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GEORGE MORRIS PHILIPS, LL.D.
PRINCIPAL, WEST CHESTER, PA., STATE NORMAL SCHOOL; FORMERLY
PROFESSOR OF MATHEMATICS, BUCKNELL UNIVERSITY
This book is written to meet the needs of pupils of grades seven and eight and those of more advanced grades who wish to review arithmetic.
Like the first two books of the series, it aims to make pupils proficient in arithmetical processes, and to make them thinkers as well as doers.
To accomplish these ends it provides a great amount of drill work, both oral and written, and a wealth of wellgraded problems of a varied character, yet practically all closely associated with the affairs of everyday life. In other words, it may be said that the aim of the book is to give the pupil such thorough grounding in arithmetic as will qualify him to take advantage of any opportunity that may be open to him, rather than to fit him for some special vocation in which he may not engage. .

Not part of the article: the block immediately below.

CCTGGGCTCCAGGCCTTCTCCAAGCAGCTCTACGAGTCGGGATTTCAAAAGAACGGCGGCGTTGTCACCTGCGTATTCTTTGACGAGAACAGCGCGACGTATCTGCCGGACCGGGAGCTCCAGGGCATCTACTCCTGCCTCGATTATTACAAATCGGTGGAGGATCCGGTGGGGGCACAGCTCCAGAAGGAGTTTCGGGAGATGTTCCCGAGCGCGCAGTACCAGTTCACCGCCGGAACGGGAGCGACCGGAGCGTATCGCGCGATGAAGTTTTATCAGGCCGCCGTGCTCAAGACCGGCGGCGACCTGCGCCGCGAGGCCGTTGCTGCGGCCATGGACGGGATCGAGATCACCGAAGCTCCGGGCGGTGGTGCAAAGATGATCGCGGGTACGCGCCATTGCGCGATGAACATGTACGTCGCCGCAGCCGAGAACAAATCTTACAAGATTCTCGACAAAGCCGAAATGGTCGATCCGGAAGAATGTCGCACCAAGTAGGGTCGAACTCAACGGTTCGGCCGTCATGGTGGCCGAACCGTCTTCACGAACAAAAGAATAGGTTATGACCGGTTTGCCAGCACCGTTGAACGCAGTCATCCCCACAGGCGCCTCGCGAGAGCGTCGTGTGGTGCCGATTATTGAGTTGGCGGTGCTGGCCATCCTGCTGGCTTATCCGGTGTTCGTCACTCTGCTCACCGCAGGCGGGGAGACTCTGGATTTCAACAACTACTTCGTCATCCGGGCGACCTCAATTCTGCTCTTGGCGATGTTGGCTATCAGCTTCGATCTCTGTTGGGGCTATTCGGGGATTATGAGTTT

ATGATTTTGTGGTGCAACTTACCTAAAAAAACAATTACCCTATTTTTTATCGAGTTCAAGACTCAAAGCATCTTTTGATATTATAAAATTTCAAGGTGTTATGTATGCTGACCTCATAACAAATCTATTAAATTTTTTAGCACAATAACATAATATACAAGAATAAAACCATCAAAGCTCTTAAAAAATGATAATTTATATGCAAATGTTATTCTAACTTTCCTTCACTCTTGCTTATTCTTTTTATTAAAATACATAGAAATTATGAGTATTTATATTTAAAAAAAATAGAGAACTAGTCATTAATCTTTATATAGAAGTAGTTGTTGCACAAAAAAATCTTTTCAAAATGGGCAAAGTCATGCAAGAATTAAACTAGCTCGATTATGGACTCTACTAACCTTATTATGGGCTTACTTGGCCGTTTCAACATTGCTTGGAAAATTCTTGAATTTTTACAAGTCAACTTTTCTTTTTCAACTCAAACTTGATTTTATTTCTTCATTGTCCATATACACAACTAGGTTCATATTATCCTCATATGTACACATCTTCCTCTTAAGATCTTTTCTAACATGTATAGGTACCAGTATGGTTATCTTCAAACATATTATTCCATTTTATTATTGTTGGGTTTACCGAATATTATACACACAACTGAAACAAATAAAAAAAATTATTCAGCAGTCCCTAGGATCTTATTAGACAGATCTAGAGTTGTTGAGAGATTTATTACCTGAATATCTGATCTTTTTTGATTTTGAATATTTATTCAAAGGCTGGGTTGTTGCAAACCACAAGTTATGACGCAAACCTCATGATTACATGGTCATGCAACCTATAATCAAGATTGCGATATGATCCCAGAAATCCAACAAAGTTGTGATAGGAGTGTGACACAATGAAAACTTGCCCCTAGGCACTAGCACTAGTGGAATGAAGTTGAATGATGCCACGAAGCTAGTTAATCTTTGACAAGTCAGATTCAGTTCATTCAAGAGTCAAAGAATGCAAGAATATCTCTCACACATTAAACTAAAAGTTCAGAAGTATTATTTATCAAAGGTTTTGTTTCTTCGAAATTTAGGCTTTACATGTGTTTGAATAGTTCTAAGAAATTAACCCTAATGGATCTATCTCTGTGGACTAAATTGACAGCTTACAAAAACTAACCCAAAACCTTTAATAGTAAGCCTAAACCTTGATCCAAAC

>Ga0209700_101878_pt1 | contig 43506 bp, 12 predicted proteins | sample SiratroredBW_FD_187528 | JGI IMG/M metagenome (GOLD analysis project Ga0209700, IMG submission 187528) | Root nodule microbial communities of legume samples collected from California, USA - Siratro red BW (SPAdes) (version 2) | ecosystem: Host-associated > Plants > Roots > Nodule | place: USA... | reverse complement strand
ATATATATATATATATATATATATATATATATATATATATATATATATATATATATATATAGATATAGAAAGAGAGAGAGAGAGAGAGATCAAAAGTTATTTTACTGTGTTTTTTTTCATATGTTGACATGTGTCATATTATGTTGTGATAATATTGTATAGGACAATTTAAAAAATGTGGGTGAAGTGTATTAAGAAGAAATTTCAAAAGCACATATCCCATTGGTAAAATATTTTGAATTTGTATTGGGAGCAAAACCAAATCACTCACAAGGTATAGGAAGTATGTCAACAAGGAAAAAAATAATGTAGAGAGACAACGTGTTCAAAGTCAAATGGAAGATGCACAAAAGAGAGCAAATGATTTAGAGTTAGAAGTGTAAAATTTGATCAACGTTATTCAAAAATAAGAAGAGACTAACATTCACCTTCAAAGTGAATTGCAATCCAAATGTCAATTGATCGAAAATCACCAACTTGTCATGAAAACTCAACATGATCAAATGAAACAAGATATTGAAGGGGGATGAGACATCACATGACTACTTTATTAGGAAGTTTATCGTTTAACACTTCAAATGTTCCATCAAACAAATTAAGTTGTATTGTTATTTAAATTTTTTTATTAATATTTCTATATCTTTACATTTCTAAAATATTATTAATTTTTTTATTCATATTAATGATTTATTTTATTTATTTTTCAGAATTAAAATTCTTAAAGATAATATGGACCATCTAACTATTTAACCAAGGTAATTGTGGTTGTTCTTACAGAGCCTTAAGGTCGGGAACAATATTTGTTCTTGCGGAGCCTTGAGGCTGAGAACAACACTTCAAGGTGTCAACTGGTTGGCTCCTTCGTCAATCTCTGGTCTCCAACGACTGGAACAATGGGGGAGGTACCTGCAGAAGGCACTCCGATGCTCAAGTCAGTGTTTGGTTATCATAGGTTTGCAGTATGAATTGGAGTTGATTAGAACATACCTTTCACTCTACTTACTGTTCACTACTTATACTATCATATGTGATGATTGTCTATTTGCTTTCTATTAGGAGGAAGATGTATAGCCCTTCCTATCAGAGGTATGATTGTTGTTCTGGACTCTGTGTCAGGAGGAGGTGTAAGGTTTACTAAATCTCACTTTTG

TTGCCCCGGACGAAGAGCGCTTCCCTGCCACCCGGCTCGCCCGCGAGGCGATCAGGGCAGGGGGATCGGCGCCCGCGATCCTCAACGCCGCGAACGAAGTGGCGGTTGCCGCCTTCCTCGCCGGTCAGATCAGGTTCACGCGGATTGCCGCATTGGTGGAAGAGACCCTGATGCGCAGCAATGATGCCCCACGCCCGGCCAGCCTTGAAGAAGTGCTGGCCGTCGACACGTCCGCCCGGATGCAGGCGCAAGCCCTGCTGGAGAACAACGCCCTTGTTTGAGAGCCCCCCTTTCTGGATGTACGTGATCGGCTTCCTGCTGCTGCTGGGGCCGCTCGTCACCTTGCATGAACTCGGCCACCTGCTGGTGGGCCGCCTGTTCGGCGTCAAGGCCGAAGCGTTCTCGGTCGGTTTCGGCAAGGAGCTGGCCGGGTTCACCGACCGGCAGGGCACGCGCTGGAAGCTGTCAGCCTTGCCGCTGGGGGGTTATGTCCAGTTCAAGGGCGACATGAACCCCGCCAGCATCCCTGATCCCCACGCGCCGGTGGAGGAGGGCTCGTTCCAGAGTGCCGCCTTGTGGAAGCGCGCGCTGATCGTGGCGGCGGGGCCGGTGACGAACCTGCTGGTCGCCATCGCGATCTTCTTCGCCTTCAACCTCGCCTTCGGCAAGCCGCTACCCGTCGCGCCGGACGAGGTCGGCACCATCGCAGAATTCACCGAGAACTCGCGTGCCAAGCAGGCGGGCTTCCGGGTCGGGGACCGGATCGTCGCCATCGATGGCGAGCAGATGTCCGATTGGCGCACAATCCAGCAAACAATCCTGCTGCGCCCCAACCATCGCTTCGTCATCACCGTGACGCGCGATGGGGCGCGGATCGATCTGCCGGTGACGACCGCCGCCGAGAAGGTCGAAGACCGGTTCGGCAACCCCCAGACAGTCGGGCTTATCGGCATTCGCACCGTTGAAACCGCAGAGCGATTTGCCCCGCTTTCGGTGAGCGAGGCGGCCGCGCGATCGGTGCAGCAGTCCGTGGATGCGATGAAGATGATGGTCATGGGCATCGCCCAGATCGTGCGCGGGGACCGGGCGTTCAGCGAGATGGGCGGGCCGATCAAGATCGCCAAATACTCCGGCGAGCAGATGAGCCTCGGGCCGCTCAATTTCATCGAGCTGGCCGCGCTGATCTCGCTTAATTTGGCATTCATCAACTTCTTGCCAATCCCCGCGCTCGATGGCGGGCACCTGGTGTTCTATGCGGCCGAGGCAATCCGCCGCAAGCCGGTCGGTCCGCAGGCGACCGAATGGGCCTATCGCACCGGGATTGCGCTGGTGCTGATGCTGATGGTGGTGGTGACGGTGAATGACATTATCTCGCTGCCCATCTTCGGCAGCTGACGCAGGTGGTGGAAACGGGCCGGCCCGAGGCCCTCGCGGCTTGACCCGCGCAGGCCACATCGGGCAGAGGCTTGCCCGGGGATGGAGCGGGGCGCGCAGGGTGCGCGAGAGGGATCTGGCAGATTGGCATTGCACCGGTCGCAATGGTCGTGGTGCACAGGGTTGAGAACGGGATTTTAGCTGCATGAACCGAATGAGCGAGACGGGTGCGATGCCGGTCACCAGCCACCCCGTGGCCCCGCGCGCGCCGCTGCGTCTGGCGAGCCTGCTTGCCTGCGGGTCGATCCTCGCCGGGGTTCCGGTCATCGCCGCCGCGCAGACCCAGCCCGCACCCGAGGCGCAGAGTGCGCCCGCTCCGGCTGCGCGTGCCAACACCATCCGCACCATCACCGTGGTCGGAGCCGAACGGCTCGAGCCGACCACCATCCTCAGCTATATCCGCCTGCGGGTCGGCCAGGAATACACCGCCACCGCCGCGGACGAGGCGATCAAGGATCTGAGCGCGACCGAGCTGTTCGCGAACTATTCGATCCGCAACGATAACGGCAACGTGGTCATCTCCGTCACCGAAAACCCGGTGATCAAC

Attention is invited to the following features of the book :
1. The thorough review and extension of Fundamental Processes, Fractions, Decimals, and Denominate Amounts, designed to perfect the work done in the lower grades.
2. The abundance and up-to-date character of the problems, which are closely allied with a variety of activities and which are based on facts derived first hand from the most reliable sources.
3. The treatment of such subjects as Parcel Post, Postal Savings Banks, etc.
4. The explanations of illustrative examples, which set forth in correct form the logical steps leading to results, and which are designed to induce correct habits of thought and orderly arrangement of work.
5. The treatment of Negotiable Paper and Banking, in which are found photographic forms of business papers in everyday use and explanations of them in language free from technicalities.
6. The extensive treatment of Mensuration and the method employed of deriving most of the important principles of the subject.
7. The topical arrangement and the numerous reviews.
8. The placing of the less important subjects in a supplement.
9. The omission of subjects and problems which are obsolete, overcomplex, and impracticable.